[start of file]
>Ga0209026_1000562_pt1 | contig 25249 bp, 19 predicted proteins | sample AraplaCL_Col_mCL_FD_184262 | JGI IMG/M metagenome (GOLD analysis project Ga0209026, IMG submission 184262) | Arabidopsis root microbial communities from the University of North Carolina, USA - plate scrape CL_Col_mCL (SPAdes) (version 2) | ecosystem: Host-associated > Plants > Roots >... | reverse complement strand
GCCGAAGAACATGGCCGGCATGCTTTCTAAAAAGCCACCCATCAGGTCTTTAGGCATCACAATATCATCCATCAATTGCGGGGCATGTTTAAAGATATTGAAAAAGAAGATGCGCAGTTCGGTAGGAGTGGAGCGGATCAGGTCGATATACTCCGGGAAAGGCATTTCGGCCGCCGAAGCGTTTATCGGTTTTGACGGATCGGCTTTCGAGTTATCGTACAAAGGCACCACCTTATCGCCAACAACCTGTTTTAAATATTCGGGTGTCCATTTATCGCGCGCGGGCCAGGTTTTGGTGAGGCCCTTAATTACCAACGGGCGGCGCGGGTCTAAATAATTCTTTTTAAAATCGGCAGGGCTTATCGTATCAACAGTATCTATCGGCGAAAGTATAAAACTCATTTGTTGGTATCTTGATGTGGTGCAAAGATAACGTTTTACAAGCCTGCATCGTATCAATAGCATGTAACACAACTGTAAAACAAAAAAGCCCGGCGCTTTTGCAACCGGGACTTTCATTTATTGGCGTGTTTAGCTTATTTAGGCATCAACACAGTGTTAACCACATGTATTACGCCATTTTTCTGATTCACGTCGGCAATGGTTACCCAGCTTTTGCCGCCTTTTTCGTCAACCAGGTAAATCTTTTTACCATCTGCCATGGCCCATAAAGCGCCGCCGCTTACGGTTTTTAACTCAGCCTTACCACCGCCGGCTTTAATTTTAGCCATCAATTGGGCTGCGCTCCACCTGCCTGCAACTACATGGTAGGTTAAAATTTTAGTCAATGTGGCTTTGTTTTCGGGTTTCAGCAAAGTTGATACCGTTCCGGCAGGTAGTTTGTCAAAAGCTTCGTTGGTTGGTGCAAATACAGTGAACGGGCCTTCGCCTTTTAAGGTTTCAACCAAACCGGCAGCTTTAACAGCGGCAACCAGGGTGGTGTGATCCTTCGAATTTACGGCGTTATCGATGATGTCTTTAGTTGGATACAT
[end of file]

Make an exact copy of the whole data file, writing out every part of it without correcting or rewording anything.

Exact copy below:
>Ga0209026_1000562_pt1 | contig 25249 bp, 19 predicted proteins | sample AraplaCL_Col_mCL_FD_184262 | JGI IMG/M metagenome (GOLD analysis project Ga0209026, IMG submission 184262) | Arabidopsis root microbial communities from the University of North Carolina, USA - plate scrape CL_Col_mCL (SPAdes) (version 2) | ecosystem: Host-associated > Plants > Roots >... | reverse complement strand
GCCGAAGAACATGGCCGGCATGCTTTCTAAAAAGCCACCCATCAGGTCTTTAGGCATCACAATATCATCCATCAATTGCGGGGCATGTTTAAAGATATTGAAAAAGAAGATGCGCAGTTCGGTAGGAGTGGAGCGGATCAGGTCGATATACTCCGGGAAAGGCATTTCGGCCGCCGAAGCGTTTATCGGTTTTGACGGATCGGCTTTCGAGTTATCGTACAAAGGCACCACCTTATCGCCAACAACCTGTTTTAAATATTCGGGTGTCCATTTATCGCGCGCGGGCCAGGTTTTGGTGAGGCCCTTAATTACCAACGGGCGGCGCGGGTCTAAATAATTCTTTTTAAAATCGGCAGGGCTTATCGTATCAACAGTATCTATCGGCGAAAGTATAAAACTCATTTGTTGGTATCTTGATGTGGTGCAAAGATAACGTTTTACAAGCCTGCATCGTATCAATAGCATGTAACACAACTGTAAAACAAAAAAGCCCGGCGCTTTTGCAACCGGGACTTTCATTTATTGGCGTGTTTAGCTTATTTAGGCATCAACACAGTGTTAACCACATGTATTACGCCATTTTTCTGATTCACGTCGGCAATGGTTACCCAGCTTTTGCCGCCTTTTTCGTCAACCAGGTAAATCTTTTTACCATCTGCCATGGCCCATAAAGCGCCGCCGCTTACGGTTTTTAACTCAGCCTTACCACCGCCGGCTTTAATTTTAGCCATCAATTGGGCTGCGCTCCACCTGCCTGCAACTACATGGTAGGTTAAAATTTTAGTCAATGTGGCTTTGTTTTCGGGTTTCAGCAAAGTTGATACCGTTCCGGCAGGTAGTTTGTCAAAAGCTTCGTTGGTTGGTGCAAATACAGTGAACGGGCCTTCGCCTTTTAAGGTTTCAACCAAACCGGCAGCTTTAACAGCGGCAACCAGGGTGGTGTGATCCTTCGAATTTACGGCGTTATCGATGATGTCTTTAGTTGGATACAT